UNLV Boyd School of Law professor Leslie C. Griffin describes the legal landscape after the U.S. Supreme Court’s July 2020 decision in Our Lady of Guadalupe School v. Morrissey-Berru, in which the Court took an expansive view of the ministerial exception. Griffin describes two recent decisions by U.S. Courts of Appeals ruling in favor of an employee and against a religious employer, demonstrating that ministers still have a chance (albeit a small one) of winning their antidiscrimination lawsuits.
UNLV Boyd School of Law professor Leslie C. Griffin describes the ministerial exception—a First Amendment rule created by courts that bars the application of anti-discrimination laws to religious organizations’ employment relationships with its “ministers”—and enumerates some of the cases in which the exception led to dismissal of a lawsuit. Griffin argues that we as a society cannot achieve full justice as long as courts interpret religious freedom to include a ministerial exception that condones racial discrimination lawsuits.
UNLV Boyd School of Law professor Leslie C. Griffin comments on three recent decisions by the U.S. Supreme Court in which religion has won, at the expense of women. Griffin explains why the Court’s decisions in Our Lady of Guadalupe School v. Morrissey-Berru (and the consolidated case, St. James School v. Biel), Little Sisters of the Poor Saints Peter and Paul Home v. Pennsylvania (and the consolidated case, Trump v. Pennsylvania), and Espinoza v. Montana Department of Revenue together amount to sanctioned and government-funded discrimination masquerading as religious freedom.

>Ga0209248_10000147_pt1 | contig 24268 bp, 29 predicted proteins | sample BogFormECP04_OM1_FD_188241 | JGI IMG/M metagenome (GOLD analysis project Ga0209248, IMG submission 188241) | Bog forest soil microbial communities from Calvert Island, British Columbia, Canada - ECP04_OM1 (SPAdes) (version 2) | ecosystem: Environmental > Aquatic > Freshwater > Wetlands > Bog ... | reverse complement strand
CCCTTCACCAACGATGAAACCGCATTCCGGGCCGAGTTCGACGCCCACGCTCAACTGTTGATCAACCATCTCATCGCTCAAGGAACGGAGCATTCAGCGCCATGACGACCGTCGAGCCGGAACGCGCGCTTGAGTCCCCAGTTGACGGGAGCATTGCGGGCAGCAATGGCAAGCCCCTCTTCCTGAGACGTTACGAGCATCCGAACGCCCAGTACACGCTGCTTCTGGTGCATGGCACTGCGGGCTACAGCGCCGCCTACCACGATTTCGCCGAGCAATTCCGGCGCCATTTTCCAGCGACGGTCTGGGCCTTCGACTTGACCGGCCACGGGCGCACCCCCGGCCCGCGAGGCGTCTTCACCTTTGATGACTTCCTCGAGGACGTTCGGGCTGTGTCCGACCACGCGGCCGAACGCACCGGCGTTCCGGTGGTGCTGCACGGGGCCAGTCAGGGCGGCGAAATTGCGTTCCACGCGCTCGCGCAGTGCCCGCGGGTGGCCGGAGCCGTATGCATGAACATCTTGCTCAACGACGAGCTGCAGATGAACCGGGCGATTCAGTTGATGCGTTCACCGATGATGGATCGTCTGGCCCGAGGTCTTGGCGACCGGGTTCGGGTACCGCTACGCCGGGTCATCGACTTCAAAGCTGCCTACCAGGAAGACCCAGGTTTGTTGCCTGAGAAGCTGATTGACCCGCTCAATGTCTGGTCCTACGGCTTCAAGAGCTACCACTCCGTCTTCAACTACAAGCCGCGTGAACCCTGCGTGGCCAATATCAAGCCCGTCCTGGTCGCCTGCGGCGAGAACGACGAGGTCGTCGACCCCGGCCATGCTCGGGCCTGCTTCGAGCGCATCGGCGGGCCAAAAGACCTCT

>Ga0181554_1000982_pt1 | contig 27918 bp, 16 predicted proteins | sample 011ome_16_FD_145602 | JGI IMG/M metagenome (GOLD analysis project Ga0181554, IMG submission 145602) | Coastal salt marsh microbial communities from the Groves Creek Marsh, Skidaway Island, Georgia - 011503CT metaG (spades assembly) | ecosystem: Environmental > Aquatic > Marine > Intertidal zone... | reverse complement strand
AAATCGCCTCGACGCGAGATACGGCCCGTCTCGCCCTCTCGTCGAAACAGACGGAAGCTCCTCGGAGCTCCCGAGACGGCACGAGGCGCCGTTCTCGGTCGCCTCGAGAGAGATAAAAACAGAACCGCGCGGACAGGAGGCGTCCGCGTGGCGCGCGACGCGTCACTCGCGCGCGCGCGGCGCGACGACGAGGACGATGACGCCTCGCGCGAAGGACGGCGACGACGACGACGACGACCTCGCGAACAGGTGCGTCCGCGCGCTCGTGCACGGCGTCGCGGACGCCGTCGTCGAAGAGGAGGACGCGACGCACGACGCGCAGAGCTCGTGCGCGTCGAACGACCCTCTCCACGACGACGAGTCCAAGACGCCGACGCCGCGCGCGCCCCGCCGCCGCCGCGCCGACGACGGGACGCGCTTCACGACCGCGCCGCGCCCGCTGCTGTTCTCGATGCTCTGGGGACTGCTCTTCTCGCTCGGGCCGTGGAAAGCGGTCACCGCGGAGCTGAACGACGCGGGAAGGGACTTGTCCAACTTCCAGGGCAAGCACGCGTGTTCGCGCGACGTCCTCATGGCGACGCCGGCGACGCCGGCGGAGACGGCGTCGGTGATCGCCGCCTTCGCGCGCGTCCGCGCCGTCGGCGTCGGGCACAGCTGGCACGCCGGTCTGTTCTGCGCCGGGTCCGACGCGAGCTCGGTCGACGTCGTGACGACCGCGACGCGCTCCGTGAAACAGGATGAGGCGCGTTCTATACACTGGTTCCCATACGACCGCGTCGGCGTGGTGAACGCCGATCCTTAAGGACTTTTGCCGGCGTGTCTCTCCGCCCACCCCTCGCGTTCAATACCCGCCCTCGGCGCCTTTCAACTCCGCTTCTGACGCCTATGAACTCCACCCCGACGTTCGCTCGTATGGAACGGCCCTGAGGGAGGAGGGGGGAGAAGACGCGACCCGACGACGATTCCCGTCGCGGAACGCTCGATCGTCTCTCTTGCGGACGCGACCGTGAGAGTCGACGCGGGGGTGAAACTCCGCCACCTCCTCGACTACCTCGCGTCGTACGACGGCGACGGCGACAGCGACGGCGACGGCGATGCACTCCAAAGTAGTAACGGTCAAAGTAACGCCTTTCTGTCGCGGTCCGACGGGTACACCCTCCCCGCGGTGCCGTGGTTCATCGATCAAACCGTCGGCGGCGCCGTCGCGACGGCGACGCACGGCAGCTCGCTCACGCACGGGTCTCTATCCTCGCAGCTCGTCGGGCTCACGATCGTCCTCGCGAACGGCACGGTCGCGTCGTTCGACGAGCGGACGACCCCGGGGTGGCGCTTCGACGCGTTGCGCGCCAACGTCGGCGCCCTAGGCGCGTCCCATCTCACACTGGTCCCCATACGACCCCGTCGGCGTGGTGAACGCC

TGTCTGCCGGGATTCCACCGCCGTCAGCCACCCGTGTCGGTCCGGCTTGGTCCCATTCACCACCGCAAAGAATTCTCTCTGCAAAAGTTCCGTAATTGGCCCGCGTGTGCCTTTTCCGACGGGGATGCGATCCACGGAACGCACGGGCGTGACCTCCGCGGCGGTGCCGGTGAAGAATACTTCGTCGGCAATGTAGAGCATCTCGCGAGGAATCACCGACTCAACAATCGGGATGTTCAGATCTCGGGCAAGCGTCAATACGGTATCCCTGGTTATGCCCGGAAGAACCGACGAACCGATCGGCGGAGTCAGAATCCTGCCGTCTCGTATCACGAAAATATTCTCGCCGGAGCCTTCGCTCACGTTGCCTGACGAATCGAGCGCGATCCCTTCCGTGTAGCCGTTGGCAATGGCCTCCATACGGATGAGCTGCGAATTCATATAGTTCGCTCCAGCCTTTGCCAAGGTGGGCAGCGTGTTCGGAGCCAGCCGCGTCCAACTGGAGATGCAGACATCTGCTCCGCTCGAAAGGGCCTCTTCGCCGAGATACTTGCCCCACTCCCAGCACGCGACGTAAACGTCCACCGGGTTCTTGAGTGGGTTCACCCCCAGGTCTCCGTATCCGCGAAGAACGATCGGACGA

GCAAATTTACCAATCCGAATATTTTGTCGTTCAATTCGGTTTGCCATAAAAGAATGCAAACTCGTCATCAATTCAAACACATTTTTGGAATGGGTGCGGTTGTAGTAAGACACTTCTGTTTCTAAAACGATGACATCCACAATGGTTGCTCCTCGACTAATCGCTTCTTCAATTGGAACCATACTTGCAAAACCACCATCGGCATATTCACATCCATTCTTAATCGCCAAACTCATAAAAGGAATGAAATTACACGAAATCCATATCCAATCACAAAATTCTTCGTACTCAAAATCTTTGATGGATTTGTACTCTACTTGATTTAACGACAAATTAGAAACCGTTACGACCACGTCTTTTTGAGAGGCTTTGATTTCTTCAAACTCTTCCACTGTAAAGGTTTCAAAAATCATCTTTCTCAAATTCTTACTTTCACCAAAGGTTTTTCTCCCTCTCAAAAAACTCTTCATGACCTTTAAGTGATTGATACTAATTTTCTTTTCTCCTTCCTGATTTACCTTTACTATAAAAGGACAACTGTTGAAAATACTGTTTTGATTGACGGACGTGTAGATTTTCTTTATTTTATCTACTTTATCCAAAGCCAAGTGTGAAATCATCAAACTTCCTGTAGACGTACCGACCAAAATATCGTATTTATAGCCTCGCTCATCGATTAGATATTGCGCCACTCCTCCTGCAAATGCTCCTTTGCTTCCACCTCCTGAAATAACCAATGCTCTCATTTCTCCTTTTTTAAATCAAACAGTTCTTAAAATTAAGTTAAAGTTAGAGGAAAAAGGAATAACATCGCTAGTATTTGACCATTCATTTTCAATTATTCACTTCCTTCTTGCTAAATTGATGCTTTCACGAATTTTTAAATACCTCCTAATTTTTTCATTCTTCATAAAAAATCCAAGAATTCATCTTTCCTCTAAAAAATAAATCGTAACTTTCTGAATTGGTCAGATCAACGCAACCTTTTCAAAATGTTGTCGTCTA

UNLV Boyd School of Law professor Leslie C. Griffin comments on the U.S. Supreme Court’s decision in Bostock v. Clayton County, in which the Court held that under Title VII, an employer cannot fire an employee simply for being gay or transgender. Griffin considers what might happen next term when the Court takes up the question of whether religious organizations are exempt from these generally applicable laws and thus may discriminate against LGBTQ employees (and others).
UNLV Boyd School of Law professor Leslie C. Griffin comments on the oral argument the U.S. Supreme Court heard on Monday in the combined cases of Our Lady of Guadalupe School v. Morrissey-Berru and St. James School v. Biel, which bring before the Court the question of the ministerial exception. Griffin explains that the ministerial exception is an affirmative defense that keeps the facts of a case from ever going to a judge or a jury and argues that a broad construction of the exception—as advocated by the religious employers in those cases—would be devastating to the careers of thousands of Americans teaching our children and caring for our sick in religious organizations across the country.
UNLV Boyd School of Law professor Leslie C. Griffin points out ways in which religions harm people—manifested today as an insistence on exemptions to social COVID-19 distancing orders. Griffin argues that telling the truth about religion should not be viewed as a form of discrimination and endorses Katherine Stewart’s recent book, The Power Worshippers: Inside the Dangerous Rise of Religious Nationalism, which provides a detailed explanation of how the Religious Right has used its power to advance religion-based government in harmful ways.
In light of a case currently on the U.S. Supreme Court’s docket for this term, UNLV Boyd School of Law professor Leslie C. Griffin explains the importance of requiring employers and others to obey generally applicable laws not targeting specific religious practices—the result of the Court’s holding in Employment Division v. Smith. Griffin argues that it is hard to imagine a peaceful United States if organizations had a constitutional or statutory right to discriminate against all types of people.
UNLV Boyd School of Law professor Leslie C. Griffin comments on the oral argument the U.S. Supreme Court heard this week in Espinoza v. Montana Department of Revenue, which presents the justices with questions about the meaning of the Free Exercise and Establishment Clauses of the First Amendment. Griffin describes the questioning by the justices and predicts that the outcome in this case will demonstrate how many justices still believe in the separation of church and state.